My complaint -- and I think it's Ed's, and some others as well -- is having to live in a society where that IS the culture. It's not the counterculture anymore, or even pop culture. It's American culture. Every civilization gets the culture it deserves....... And I do fear that, like children brought up on Wonder Bread who will scorn either the finest French bread or peasant black bread because it's too tough and dry, as each succeeding generation becomes more blanketed by popular culture, and as the arts try to attract those people as audience members, fine art is going to become so diluted and coarse as to be meaningless. My plea is for some little corner of the society to be Not Pop Art.

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1. I'm sensing an age divide here (but I'm willing to be proven wrong). Perhaps those of us who have TV references older than us (as I said in my earlier post, I have these pre-birth memories of the Moon Landing) find the TV medium easier both to digest and to ignore and therefore it is less irritating and 'in your face' for us.

2. There is some excellent stuff on TV. You have to look hard for it but - Buffy the Vampire Slayer is an epic work of art (IMO and the 6th season has only just begun to be broadcast on Israeli cable TV), BBC's early '90s 2-season series 'This Life' was wonderful.

I don't think Sex and the City, Gilmore Girls, WEst Wing are on this level but they are well-crafted entertainment - I agree with Dale, why would watching them be any less 'worthy' than going to see a mainstraeam Hollywood movie...

3. A true confession - I didn't 'get' the reference to the Comic Book Guy:o

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But isn't it pop(ular) culture?

What isn't nowadays? Botticelli's on mousepads, Pachebel's Canon is sampled in rap songs.

But each generation has it's own pop culture. In the 60's there was Archie Bunker and now there's Homer Simpson (there's actually websites dedicated to their similarities-which is a little much)

The turnaround of the pop culture is what's mind boggling. In the magazines that have "in, out and so gone" type articles.

Society seems to have a need to have to keep getting constant and new stimuli.

For me, I wish ballet would stop looking for the next Balanchine and focus on what we he is listed in the "so gone" column. But it's society's want/need for new & improved. Technology, cars, even classrooms. I don't know that kids are not getting A's because they feel peer pressure, but there's a pressure of being street smart and book smart. Some kids don't feel they have a choice between the two. Some prefer to be "stoopid smart"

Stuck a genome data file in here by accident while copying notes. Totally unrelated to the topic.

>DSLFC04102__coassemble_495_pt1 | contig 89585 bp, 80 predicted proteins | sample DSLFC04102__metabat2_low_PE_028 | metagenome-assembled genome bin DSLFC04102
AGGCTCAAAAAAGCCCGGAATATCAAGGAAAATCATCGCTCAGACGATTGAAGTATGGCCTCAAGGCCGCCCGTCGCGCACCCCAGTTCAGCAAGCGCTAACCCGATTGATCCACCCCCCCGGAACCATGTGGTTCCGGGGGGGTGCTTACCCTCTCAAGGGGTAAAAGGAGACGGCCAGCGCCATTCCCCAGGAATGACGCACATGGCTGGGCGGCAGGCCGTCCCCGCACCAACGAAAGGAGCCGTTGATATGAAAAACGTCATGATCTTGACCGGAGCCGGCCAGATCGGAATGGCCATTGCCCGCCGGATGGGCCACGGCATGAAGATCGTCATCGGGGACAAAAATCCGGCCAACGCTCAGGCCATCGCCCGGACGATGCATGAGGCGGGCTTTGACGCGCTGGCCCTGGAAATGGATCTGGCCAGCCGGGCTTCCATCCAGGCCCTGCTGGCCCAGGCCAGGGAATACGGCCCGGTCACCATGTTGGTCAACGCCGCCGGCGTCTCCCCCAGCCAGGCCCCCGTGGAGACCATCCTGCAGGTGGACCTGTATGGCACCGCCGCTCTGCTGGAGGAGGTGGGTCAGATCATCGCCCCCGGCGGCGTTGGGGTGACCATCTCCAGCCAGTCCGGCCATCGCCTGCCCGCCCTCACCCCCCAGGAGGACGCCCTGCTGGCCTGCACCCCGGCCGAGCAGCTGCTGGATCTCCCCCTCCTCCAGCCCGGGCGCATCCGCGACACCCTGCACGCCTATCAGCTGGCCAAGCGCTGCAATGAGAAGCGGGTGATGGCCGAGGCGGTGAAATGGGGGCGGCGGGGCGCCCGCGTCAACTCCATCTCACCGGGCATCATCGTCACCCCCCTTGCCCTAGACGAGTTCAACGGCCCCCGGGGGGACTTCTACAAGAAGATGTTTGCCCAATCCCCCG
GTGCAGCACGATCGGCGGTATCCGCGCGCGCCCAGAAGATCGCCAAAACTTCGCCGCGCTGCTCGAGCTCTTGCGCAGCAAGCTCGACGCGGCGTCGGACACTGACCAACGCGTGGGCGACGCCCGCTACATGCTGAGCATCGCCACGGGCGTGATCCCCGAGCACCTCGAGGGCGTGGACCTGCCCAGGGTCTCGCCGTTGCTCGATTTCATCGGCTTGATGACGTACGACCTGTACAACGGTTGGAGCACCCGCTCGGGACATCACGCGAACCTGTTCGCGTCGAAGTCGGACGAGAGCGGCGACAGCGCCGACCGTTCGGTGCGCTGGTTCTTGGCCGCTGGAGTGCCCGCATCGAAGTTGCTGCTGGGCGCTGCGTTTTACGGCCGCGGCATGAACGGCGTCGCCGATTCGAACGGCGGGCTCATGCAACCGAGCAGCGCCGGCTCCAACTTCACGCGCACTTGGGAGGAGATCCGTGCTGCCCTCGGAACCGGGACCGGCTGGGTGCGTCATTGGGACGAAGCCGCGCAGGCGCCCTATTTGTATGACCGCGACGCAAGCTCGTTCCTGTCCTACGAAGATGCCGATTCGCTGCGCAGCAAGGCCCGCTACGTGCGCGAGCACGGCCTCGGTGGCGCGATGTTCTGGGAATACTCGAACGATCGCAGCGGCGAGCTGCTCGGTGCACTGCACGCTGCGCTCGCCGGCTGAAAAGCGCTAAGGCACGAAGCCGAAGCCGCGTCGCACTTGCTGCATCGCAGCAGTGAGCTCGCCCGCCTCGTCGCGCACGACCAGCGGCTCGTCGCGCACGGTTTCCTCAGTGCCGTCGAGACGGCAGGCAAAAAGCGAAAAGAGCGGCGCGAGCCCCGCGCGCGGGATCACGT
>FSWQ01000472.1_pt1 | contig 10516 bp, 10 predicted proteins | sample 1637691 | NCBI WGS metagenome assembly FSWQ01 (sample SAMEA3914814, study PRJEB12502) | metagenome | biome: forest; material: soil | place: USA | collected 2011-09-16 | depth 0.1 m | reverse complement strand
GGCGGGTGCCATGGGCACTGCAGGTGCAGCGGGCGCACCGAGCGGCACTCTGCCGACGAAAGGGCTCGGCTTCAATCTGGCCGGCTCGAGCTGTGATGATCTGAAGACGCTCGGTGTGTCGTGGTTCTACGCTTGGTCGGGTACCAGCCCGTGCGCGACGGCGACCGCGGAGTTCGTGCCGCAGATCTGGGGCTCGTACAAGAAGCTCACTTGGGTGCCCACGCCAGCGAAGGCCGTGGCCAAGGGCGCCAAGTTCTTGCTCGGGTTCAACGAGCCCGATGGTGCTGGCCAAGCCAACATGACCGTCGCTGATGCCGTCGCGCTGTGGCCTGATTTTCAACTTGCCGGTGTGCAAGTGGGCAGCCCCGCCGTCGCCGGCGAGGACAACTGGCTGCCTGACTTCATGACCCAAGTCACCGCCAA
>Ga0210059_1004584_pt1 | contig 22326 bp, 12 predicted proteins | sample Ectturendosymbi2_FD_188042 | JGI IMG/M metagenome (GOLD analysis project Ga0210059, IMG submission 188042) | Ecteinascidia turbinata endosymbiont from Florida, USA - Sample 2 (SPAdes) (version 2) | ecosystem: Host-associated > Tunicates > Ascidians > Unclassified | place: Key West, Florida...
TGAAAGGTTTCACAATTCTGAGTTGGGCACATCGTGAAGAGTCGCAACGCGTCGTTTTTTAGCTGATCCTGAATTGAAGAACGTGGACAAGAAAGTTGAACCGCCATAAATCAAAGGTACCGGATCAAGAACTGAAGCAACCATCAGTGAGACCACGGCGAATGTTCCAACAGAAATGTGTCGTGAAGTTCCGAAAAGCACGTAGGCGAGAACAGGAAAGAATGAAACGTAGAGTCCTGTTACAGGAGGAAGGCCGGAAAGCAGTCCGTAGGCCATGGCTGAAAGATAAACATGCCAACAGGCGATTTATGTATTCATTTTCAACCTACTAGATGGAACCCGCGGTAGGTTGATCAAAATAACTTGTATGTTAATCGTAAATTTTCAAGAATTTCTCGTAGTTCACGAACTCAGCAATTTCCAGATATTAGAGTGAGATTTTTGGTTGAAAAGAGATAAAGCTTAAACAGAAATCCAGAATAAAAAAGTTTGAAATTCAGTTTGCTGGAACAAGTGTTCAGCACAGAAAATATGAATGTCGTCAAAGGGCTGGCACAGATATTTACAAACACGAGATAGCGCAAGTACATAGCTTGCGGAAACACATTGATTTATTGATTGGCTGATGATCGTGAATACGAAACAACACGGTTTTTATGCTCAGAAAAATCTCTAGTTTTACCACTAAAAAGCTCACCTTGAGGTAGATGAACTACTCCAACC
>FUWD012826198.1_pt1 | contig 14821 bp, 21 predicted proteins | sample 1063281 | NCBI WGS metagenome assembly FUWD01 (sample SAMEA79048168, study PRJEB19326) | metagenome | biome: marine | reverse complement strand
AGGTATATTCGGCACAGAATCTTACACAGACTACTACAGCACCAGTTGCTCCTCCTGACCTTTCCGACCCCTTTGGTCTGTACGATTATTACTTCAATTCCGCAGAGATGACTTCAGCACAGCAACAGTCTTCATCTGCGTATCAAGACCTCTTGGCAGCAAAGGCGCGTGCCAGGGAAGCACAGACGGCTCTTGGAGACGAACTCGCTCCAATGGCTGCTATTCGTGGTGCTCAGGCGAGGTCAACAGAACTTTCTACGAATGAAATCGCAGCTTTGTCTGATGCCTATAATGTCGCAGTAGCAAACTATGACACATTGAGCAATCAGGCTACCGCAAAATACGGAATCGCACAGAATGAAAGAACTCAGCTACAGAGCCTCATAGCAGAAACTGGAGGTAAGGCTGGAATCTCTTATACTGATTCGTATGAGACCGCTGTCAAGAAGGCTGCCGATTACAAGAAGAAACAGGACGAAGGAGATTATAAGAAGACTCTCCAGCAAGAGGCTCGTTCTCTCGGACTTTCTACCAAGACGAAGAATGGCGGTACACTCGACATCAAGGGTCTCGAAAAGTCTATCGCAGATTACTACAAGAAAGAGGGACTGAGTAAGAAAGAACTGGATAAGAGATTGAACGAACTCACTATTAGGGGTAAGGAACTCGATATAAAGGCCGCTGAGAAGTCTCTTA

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Calliope, I didn't really understand what you meant about "stoopid smart". Can you clarify.

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I think there's an age divide here -- although I know several people in their 20s who share my views on pop culture! -- and also a geographic one. I don't think Europe bathes in pop culture the way Americans do. The last time I was in Denmark, the TV doesn't even come on until evening. I saw a quiz show there once. It was a word game, between two players, who used legal pads and pencils. There was a moderator and a young girl with every Danish dictionary at her disposal to check entries. The winner got.....a handshake from his opponent and looked very happy about it. I think Leigh's right -- here, it's all about money and commercialism.

But I grew up in the '60s, and pop culture was not nearly as pervasive as it is now. One could easily ignore it. (I write as a Beatles fan; you had to dig through newspapers to find anything about pop music. Hah! The stars' love affairs were not on the evening news, but in movie magazines. Etc.)

I heard an interview with a Singapore pop singer about five years ago that sticks with me. He was vehemently anti-American. He was a classically trained musician (violin) who switched to pop music for two reasons. One, because he didn't want to play for small audiences -- he wanted to reach everybody. And two, because if people in Singapore, and other Asian countries, didn't try to create their own pop culture, they would be forced to always buy American culture, which, he felt was vile, and against Asian traditions. (He also thought the government should fund native pop culture and musicals rather than the traditional arts because "the old people will take care of them anyway.")